<Group of Seven painter A.J. Casson’s depiction of the Kleinburg General Store.>
VAUGHAN, the sprawling mass north of TORONTO, is trying hard to become a city. Within the sprawl are a number of small villages and towns, one of which is KLEINBURG. Home to the superb McMichael Canadian Art Collection which focuses on the famed Group of Seven painters, the historic village has a population of roughly 1,000.
Much of the old town is gone or gentrified, but there are still some traces of the past. KLEINBURG is a popular spot for weddings, art aficionados, and visitors to the nearby Kortright Centre for Conservation and the Humber River Trails.
<KLEINBURG’s McMichael Canadian Collection is one of Canada’s finest art galleries.>
Developers and gentrifiers are updating the village streetscapes. Bungalows are at the gates.
The Comique, from 1908 to 1914 one of TORONTO’s earliest cinemas, stood on the site of the world’s original Hard Rock Cafe. That’s about to change. The Cafe will soon be replaced by yet another Shoppers Drug Mart. Oh woe. Yonge-Dundas Square.
<Regent Park as it was about a decade ago>
The new Regent Park shows what can be done when the city, province and a developer work together – mixing market value and public housing, creating parkland, playgrounds, soccer fields, a running track, an ice rink, a state-of-the-art aquatic centre, theatres, a fashion design school, restaurants, community gardens, a supermarket, coffee shops, a bank, senior’s housing, a new community centre – the works.
Two-thirds of this massive project is finished, but there’s much more to come. To watch the Regent Park neighbourhood evolve take the #506 streetcar to Sackville Street and Gerrard East – and walk south.
Greeters offer free walking tours of vibrant TORONTO neighbourhoods and districts by volunteers who love their city and enjoy meeting people. Fill in the form, tell us when you’ll be visiting, and the neighbourhood or theme that interests you. Give one week’s notice to make the match, set aside two to four hours, and let the tour begin!
As a long-time Greeter it was a pleasure to show these four young people from Germany around this spring. <PHOTO – Matthias, Katja, myself, Patrick and Julia>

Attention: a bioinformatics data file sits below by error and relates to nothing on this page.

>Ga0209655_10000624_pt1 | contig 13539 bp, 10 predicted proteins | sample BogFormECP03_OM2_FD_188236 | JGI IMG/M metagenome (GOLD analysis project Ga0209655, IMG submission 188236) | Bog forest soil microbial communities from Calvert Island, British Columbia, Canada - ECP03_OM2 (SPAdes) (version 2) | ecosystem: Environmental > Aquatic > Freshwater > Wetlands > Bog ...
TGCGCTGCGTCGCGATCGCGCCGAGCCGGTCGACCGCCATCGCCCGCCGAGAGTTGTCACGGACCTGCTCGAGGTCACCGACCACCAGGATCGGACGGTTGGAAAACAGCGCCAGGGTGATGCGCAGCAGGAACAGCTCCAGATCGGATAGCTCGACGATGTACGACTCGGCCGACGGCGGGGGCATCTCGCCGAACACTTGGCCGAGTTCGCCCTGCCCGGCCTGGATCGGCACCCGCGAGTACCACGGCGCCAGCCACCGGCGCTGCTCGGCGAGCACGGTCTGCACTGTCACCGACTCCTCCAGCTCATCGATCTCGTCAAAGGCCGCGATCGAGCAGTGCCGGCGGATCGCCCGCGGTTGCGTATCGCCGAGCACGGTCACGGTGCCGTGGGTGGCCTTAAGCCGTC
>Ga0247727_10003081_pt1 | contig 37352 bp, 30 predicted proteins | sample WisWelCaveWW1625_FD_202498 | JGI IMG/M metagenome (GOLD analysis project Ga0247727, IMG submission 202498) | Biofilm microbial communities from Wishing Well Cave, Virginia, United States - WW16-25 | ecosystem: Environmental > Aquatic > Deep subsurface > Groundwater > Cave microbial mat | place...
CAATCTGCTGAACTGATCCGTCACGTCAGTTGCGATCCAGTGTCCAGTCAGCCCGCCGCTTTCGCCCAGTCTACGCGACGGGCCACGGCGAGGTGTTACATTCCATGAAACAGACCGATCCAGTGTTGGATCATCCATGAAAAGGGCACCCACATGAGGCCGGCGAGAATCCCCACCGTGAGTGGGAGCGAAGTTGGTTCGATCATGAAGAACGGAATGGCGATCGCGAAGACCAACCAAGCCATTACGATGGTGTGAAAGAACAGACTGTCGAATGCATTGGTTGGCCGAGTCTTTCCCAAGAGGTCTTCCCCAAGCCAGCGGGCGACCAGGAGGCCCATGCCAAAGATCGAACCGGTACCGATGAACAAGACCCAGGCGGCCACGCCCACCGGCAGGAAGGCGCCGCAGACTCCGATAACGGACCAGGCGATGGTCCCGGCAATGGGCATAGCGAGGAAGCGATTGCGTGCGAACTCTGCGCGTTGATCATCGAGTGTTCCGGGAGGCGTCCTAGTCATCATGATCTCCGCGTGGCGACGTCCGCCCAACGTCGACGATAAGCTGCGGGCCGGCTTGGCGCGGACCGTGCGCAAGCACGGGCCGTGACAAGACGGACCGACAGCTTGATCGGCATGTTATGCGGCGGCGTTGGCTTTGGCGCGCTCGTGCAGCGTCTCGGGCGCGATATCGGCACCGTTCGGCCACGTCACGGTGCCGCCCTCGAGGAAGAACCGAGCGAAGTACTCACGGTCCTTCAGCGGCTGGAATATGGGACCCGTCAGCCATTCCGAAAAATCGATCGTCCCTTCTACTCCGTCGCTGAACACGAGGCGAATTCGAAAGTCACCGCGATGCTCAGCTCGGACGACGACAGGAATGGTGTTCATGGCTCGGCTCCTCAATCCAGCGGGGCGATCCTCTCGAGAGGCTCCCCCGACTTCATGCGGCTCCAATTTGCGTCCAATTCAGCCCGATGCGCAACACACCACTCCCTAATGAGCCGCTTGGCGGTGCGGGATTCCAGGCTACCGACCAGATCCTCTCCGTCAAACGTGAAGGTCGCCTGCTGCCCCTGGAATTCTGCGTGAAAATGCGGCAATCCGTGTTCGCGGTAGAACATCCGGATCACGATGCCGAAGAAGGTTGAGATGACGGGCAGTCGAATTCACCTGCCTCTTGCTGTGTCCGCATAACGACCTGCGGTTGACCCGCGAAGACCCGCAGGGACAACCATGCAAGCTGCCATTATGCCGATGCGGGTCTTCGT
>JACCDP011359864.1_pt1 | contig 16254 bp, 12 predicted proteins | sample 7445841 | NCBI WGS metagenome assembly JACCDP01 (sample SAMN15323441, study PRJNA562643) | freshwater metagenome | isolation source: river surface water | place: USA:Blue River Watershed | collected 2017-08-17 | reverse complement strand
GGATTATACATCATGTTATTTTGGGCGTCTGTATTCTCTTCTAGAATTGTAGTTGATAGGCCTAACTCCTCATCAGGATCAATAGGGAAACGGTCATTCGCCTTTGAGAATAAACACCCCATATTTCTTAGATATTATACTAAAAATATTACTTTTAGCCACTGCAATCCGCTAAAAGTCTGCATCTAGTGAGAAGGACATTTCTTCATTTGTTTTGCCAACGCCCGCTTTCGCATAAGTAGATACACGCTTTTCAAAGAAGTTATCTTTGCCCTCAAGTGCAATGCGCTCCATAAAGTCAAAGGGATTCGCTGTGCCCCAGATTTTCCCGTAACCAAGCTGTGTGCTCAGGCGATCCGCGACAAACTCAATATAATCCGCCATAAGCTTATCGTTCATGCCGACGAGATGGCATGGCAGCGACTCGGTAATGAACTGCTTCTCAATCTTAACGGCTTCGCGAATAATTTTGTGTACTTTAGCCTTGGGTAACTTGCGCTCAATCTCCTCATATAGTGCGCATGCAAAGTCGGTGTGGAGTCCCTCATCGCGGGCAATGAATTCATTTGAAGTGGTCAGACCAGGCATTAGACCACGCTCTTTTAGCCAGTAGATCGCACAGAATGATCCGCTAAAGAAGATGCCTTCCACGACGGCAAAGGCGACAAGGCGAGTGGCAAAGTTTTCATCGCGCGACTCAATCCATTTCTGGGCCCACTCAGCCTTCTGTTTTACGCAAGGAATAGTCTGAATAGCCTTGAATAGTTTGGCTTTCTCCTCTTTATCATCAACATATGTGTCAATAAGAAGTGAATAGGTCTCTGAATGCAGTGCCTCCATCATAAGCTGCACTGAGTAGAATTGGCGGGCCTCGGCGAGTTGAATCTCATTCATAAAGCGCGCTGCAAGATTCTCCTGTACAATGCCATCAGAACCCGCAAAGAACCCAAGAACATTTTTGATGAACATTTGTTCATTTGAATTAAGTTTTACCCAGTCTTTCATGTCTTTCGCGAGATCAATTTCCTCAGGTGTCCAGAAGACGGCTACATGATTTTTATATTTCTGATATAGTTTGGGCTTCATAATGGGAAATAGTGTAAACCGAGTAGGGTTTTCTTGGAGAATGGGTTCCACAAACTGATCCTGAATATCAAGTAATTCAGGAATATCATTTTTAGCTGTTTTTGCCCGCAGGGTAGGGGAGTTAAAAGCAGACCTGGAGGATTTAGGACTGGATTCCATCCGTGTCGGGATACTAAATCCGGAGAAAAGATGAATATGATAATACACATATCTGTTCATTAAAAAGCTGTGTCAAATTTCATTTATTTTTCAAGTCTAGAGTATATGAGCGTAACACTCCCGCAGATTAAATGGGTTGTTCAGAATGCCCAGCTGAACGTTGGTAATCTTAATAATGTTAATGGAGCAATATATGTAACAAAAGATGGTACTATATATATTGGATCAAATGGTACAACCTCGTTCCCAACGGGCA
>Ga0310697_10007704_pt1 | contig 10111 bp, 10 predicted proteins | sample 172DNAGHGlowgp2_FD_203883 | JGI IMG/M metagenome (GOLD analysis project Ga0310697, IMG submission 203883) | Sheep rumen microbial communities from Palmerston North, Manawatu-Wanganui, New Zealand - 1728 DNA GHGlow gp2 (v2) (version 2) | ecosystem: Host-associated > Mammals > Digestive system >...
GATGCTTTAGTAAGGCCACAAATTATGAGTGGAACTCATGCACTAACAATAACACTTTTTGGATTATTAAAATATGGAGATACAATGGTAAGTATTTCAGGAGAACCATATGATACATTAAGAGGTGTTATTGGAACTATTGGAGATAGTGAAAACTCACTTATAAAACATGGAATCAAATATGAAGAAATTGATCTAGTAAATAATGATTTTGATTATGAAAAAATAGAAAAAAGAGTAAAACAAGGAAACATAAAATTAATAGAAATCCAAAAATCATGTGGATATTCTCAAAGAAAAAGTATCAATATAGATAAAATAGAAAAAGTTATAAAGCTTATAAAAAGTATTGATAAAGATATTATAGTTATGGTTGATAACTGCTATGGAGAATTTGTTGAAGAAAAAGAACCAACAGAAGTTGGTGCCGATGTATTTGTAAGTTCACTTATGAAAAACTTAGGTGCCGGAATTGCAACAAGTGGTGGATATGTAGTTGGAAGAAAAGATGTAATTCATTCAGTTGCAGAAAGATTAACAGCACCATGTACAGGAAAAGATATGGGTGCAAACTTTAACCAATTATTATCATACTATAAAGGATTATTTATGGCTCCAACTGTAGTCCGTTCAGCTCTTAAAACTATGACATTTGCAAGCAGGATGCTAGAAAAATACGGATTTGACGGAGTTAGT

The Greeter website – http://www1.toronto.ca/wps/portal/contentonly?vgnextoid=e14d3a2f287c1410VgnVCM10000071d60f89RCRD
“When will this spiral of ever-increasing property prices end? Most of HONG KONG’s youth can’t afford to rent, much less to buy their own apartments. Almost every person I speak with, who is under 35, lives at home with their parents . . . resignation abounds, a feeling of powerlessness to change the status quo.” <PHOTO ABOVE – Ross Winter>
“HONG KONG is the only place I know of when one moves, it’s always into a smaller space because the rent has become unaffordable. What’s next? 100-square-foot apartments for HK$5,000,000? I am sure the developers are working to make this happen.” – Michael Wolf
<PHOTO ABOVE – World Record: parking space in Hong Kong sold for $HK5.18-million (US$664,200 or CAD$881,195). The space is on the first floor of a luxury apartment complex near the harbourfront. Hong Kong Free Press>
<The Gladstone’s tower rises above the railway underpass in Parkdale – City of Toronto Archives>
The Gladstone was built opposite the long-gone Parkdale Railroad Station. In the early days it was a luxurious hostelry, serving railway passengers and visitors to the nearby Canadian National Exhibition. The owner, Susanna Robinson, a widow, lived there with her thirteen children. In later years, the Gladstone became a bit of a flophouse, until it was rescued by the Tippin and Zeidler families about 15 years ago.
The Gladstone is now managed by Christina Zeidler, whose goal has been making the hotel fit into the surrounding community. To that end, hotel employees found new homes for longterm residents, especially those who were elderly and most at risk. Then all 37 rooms were re-designed by TORONTO artists, and a year ‘round program of art, special events and music was put into place. The Gladstone is an important part of our city’s cultural landscape.
TORONTO’s ash trees, which make up 8.5% of the city’s tree canopy, are under attack from the Emerald Ash Borer beetle (EAB). Once the EAB is on an ash tree, its larvae use the tree as a feeding ground and restricts the tree’s nutrient flow, killing it within a few years.
Natural Resources Canada is breeding Tetrastichus planipennisi, a species of wasp native to China, to act as a predator of the beetle. Female wasps, once released, fly to the beetle-infested trees and lay their eggs on EAB larvae. Once they hatch, the wasp larvae will eat the EAB larvae and use their eggs as a home.
While the entire city of TORONTO is considered infested, there are still other cities like Winnipeg, Halifax, and Vancouver, that are anticipating the arrival of the EAB.
<IMAGE – Tess King/The Varsity> Read the entire article at http://thevarsity.ca/2017/04/03/torontos-forests-fight-back/